Beyond violence, another major theme of Empire Of Cotton is that, contrary to the myth of untrammelled free enterprise, this expanding industry was fuelled at every stage by government intervention. From Denmark to Mexico to Russia, states lent large sums to early clothing manufacturers. Whether it was canals and railways in Europe or levees on the Mississippi, governments jumped in to build or finance the infrastructure that big cotton growers and mills demanded. Britain forced Egypt and other territories to lower or eliminate their import duties on British cotton.
Beckert has a larger ambition, however, than just telling the story of cotton; he wants to use that commodity as a lens on the development of the modern world itself. This he divides into two overlapping phases: “war capitalism” when slavery and colonial conquest prepared the ground for the cotton industry, and “industrial capitalism” for the period when states intervened to protect and help the business in other ways. This makes Empire Of Cotton read a bit like two books, with one of them incomplete. Cotton’s story Beckert more than fully tells, but his analysis of capitalism really requires a bigger-picture scrutiny of other industries as well.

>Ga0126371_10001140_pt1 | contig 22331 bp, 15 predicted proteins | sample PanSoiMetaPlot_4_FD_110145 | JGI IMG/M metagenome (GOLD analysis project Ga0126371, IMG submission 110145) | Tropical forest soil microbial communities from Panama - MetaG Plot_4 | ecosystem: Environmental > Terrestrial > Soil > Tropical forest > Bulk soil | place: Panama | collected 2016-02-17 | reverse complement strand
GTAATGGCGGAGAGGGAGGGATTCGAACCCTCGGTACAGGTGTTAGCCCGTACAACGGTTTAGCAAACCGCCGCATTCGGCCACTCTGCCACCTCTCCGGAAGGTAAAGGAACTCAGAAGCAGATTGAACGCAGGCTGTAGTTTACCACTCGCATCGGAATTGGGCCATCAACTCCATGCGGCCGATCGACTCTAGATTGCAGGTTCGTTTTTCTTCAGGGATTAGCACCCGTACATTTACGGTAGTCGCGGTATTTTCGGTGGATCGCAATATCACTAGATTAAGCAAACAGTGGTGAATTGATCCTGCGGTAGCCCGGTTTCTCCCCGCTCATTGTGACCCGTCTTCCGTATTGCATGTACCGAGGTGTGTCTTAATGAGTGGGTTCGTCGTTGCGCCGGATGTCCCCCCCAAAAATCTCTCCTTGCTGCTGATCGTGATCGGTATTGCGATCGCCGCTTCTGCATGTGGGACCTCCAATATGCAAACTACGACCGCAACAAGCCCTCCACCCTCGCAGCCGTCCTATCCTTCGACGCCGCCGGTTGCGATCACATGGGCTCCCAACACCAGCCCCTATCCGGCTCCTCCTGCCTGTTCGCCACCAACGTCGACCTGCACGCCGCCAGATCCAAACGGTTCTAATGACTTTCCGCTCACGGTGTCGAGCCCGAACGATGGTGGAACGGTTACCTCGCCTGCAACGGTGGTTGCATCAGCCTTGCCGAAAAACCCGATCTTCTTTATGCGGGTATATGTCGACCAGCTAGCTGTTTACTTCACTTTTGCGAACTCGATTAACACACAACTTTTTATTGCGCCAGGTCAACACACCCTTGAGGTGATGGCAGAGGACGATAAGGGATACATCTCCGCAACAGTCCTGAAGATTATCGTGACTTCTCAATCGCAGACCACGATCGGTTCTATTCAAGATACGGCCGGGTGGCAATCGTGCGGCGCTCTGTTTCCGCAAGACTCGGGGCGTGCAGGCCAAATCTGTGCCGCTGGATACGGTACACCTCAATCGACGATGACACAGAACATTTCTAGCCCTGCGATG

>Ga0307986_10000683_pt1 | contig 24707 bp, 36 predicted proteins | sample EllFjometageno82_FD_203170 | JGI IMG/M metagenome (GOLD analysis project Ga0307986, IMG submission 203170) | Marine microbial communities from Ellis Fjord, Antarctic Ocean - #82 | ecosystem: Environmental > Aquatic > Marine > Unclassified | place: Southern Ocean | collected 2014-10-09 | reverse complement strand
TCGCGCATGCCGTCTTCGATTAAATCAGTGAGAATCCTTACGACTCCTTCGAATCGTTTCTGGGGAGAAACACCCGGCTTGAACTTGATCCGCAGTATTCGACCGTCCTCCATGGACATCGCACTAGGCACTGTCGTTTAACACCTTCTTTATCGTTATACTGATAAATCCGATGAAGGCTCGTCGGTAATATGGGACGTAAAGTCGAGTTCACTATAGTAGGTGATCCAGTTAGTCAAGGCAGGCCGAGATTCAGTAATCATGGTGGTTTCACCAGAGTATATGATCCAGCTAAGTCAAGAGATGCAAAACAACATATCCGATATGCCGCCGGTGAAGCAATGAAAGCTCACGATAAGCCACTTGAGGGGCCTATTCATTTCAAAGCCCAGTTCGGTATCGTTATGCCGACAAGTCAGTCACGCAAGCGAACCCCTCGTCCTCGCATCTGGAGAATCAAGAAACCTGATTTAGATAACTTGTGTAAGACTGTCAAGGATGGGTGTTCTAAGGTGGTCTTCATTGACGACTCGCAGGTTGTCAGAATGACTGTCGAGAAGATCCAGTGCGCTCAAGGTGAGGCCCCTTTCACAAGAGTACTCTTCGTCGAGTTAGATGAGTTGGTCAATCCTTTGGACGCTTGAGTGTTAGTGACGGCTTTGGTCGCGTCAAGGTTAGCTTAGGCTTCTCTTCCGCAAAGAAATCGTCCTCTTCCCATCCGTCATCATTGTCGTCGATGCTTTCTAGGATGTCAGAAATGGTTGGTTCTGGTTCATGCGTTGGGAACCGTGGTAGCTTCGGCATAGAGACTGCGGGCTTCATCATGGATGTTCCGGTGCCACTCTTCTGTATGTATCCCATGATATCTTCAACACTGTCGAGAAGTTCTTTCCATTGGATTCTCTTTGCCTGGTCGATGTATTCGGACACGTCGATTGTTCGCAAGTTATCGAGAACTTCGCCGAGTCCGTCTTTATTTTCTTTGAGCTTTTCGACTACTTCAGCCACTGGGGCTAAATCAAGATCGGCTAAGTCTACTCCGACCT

About the history of cotton itself, Beckert is on firmer ground. Today, a “giant race to the bottom” by an industry always looking for cheaper labour has shifted most cotton growing and the work of turning it into clothing back to Asia, the continent where it was first widely used several centuries ago.
And violence in different forms is still all too present. In Uzbekistan, up to two million children under 15 are put to work harvesting cotton each year – just as the mills of St Petersburg, Manchester and Alsace once heavily depended on child labour from poorhouses and orphanages. In China, the Communist Party’s suppression of free trade unions keeps cotton workers’ wages down, just as British law in the early 1800s saw to it that men and women who abandoned their ill-paid jobs and ran away could be jailed for breach of contract.
And in Bangladesh, the more than 1,100 people killed in the notorious collapse of the Rana Plaza building in 2013 were mostly female clothing workers, whose employers were as careless about their safety as those who enforced 14- or 16-hour workdays in German and Spanish weaving mills a century before.
A long thread of tragedy is woven through the story of the puffy white substance that clothes us all.